The Discrete Pulse Transform (DPT) makes use of LULU
smoothing to decompose a signal into block pulses. The most recent and
effective implementation of the DPT is an algorithm called the Roadmaker's Pavage, which uses a graph-based algorithm that produces a hierarchical tree of pulses as its final output. This algorithm has been
shown to have important applications in articial intelligence and pattern recognition. Even though the Roadmakerfo's Pavage is an efficient
implementation, the theoretical structure of the DPT results in a slow,
deterministic algorithm. This paper examines the use of the spectral
domain of graphs and designing graph filter banks to downsample the
Roadmaker's Pavage algorithm. We investigate the extent to which this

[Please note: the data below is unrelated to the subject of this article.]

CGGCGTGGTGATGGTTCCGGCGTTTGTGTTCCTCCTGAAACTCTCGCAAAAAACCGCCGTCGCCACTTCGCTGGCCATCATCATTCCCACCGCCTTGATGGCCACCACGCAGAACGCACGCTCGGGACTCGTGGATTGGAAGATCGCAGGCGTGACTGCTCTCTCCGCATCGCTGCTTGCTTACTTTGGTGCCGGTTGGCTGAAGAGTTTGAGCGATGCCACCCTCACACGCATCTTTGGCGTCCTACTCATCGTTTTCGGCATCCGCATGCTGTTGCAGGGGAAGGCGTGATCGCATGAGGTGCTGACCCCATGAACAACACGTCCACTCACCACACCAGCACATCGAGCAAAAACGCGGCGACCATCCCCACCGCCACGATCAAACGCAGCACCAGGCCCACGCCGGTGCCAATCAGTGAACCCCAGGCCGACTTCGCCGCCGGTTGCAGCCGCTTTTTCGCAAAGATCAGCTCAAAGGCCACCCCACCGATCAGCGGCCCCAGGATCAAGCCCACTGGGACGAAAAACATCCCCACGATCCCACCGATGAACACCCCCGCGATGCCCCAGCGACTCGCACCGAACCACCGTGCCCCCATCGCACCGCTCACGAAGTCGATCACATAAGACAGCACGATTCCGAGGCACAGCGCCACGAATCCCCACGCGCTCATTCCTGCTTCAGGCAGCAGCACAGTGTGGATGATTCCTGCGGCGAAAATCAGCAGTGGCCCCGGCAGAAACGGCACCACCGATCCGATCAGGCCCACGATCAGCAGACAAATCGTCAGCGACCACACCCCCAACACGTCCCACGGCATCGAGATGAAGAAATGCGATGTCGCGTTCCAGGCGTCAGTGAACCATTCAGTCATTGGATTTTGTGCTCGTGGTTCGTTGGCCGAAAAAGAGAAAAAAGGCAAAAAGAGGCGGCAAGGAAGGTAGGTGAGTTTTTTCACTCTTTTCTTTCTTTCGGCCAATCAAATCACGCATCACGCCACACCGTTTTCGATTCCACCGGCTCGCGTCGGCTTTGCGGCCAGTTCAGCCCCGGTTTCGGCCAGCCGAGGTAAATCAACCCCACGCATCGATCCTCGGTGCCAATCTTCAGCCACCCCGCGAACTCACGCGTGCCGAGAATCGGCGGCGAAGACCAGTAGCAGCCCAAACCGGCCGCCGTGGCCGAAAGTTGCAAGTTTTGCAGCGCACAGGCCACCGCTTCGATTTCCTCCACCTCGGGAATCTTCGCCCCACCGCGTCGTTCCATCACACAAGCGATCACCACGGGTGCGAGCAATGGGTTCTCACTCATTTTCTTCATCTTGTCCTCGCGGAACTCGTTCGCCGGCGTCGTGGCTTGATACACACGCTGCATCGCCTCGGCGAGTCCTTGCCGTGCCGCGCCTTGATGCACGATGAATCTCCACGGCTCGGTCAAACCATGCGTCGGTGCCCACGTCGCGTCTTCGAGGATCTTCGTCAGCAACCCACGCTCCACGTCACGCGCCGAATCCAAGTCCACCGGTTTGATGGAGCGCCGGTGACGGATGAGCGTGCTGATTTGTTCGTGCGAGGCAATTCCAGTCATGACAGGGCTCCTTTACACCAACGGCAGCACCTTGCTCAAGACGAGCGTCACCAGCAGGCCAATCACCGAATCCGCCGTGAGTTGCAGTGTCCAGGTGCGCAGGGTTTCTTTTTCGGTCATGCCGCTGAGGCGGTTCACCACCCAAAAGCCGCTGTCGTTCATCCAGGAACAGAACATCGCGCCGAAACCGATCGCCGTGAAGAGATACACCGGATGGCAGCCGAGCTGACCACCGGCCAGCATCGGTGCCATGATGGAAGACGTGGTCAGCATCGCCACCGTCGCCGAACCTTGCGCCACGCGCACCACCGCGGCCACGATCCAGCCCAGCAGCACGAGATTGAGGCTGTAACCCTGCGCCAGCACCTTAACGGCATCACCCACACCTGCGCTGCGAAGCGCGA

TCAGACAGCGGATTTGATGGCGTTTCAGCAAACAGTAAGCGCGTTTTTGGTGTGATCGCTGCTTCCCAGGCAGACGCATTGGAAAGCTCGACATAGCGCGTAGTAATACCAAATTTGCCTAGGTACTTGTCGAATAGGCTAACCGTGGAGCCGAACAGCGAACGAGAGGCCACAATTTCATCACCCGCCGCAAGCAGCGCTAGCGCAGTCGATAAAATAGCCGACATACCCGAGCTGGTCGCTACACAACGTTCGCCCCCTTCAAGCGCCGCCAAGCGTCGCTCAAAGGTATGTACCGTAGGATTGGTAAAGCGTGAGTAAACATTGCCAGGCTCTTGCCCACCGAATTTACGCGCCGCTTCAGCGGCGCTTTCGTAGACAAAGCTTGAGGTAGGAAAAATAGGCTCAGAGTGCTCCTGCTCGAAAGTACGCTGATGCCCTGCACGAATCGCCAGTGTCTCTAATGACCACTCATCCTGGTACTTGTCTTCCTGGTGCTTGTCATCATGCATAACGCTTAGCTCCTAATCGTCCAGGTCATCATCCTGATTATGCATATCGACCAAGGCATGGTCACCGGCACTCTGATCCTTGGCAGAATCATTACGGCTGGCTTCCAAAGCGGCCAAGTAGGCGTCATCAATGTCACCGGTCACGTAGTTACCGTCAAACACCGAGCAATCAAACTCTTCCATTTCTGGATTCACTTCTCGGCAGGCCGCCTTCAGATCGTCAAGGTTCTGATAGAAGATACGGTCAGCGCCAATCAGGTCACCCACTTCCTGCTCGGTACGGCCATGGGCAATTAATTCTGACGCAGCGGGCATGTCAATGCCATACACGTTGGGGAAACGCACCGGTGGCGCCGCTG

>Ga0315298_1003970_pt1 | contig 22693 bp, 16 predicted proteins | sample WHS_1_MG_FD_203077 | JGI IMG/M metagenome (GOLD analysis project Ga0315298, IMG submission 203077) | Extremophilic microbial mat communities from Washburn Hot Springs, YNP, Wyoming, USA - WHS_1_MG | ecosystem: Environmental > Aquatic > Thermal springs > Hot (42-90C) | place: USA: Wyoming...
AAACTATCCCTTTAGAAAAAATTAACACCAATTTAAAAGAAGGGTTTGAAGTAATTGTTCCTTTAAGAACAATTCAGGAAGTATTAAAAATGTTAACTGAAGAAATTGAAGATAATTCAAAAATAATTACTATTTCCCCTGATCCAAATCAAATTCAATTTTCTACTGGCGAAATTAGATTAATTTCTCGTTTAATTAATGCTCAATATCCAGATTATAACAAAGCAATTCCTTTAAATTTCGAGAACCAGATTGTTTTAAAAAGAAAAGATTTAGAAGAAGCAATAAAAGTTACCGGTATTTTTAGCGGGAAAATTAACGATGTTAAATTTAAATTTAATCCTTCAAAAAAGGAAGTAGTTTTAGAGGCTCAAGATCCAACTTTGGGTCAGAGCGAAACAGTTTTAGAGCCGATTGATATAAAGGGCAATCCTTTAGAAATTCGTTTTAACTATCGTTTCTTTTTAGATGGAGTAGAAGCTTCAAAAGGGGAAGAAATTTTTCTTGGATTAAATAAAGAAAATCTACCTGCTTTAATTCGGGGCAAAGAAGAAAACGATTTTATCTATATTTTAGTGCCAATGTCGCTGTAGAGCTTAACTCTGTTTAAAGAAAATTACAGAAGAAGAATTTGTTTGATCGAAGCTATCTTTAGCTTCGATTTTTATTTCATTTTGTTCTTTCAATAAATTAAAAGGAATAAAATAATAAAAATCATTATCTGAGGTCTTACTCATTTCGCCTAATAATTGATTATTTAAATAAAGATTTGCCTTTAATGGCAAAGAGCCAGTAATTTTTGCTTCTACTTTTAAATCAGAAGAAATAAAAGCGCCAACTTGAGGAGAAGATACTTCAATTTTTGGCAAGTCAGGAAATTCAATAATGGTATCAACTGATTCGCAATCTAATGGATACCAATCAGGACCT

speeds up the algorithm and allows parallel processing. Converting graph
signals to the spectral domain can also be a costly overhead, and so methods of estimation for filter banks are examined, as well as the design of
a good filter bank that may be reused without needing recalculation.
Rado constructed a (simple) denumerable graph R with the positive integers
as vertex set with the following edges: for given m and n with m < n, m is
adjacent to n if n has a 1 in the mth position of its binary expansion. ...
Rado constructed a (simple) denumerable graph R with the positive integers as vertex set
with the following edges: For given m and n with m < n, m is adjacent to n if n has a 1 in
the m'th position of its binary expansion. ...
We extend results about asymmetric colorings of finite Cartesian products of graphs to strong and direct products of graphs and digraphs. On the way we shorten proofs for the existence of prime factorizations of finite ...